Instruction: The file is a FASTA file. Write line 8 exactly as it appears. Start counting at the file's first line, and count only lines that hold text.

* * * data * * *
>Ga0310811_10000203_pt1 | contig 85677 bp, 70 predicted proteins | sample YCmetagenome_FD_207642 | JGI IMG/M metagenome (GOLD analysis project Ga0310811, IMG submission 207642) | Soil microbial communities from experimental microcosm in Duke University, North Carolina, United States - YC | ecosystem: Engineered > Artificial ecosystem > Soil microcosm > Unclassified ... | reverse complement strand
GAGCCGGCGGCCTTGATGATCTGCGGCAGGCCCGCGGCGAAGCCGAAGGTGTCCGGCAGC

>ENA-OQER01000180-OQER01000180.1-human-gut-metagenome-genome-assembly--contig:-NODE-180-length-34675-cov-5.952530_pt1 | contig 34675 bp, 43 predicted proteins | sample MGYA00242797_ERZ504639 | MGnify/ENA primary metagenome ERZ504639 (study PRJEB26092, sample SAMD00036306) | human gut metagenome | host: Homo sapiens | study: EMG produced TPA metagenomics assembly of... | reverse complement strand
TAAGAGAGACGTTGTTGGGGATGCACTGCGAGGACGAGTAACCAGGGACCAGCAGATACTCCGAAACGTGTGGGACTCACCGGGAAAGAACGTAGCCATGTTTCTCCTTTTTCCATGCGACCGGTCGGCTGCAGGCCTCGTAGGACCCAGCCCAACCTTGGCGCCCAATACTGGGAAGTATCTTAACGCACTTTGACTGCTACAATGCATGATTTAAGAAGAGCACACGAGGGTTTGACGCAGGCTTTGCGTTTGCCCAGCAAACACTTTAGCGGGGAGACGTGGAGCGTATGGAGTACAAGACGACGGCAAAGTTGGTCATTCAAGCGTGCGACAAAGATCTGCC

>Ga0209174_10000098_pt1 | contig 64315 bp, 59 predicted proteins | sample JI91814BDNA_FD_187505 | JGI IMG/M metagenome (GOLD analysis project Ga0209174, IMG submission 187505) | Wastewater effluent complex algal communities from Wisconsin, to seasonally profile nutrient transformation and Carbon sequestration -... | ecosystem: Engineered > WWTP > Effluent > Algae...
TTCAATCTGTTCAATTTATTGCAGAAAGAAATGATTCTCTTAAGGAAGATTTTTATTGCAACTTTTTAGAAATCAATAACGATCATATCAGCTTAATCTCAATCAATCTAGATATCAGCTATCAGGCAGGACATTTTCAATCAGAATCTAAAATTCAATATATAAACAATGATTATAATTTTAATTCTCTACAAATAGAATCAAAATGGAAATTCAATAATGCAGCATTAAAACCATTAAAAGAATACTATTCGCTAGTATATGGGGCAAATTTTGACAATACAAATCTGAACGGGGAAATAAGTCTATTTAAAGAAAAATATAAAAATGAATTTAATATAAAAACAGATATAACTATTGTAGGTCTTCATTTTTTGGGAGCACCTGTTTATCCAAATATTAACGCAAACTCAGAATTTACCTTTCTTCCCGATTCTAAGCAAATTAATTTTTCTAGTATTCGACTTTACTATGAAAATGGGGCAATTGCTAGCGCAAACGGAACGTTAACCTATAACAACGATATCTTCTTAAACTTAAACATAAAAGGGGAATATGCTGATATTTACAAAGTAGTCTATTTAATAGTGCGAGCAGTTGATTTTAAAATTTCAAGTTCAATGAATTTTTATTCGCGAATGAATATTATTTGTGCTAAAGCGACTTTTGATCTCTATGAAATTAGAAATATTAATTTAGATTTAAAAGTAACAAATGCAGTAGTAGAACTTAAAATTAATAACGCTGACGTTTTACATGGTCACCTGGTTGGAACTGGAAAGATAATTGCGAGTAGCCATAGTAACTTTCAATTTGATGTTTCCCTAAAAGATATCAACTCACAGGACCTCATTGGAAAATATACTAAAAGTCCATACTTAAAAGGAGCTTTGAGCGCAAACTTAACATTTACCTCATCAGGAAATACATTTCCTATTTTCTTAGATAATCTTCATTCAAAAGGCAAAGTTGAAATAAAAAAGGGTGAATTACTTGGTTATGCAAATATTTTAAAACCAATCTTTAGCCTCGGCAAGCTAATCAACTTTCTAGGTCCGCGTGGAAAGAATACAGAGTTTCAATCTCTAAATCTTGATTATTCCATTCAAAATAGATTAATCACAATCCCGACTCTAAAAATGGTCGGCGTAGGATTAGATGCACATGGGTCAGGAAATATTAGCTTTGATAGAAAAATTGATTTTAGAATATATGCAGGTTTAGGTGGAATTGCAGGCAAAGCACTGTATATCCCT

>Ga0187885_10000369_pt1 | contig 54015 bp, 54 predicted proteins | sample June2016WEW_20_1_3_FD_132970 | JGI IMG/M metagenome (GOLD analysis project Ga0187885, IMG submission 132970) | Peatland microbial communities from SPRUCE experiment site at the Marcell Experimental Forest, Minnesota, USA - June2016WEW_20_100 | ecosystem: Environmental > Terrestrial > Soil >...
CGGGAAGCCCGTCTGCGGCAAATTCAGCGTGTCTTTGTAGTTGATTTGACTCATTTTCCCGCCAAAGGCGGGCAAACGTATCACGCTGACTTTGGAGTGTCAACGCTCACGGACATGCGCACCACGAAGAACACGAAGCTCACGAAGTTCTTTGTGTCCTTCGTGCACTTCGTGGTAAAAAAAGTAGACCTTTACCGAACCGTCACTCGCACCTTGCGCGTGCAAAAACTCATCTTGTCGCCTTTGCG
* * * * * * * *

CGGGAAGCCCGTCTGCGGCAAATTCAGCGTGTCTTTGTAGTTGATTTGACTCATTTTCCCGCCAAAGGCGGGCAAACGTATCACGCTGACTTTGGAGTGTCAACGCTCACGGACATGCGCACCACGAAGAACACGAAGCTCACGAAGTTCTTTGTGTCCTTCGTGCACTTCGTGGTAAAAAAAGTAGACCTTTACCGAACCGTCACTCGCACCTTGCGCGTGCAAAAACTCATCTTGTCGCCTTTGCG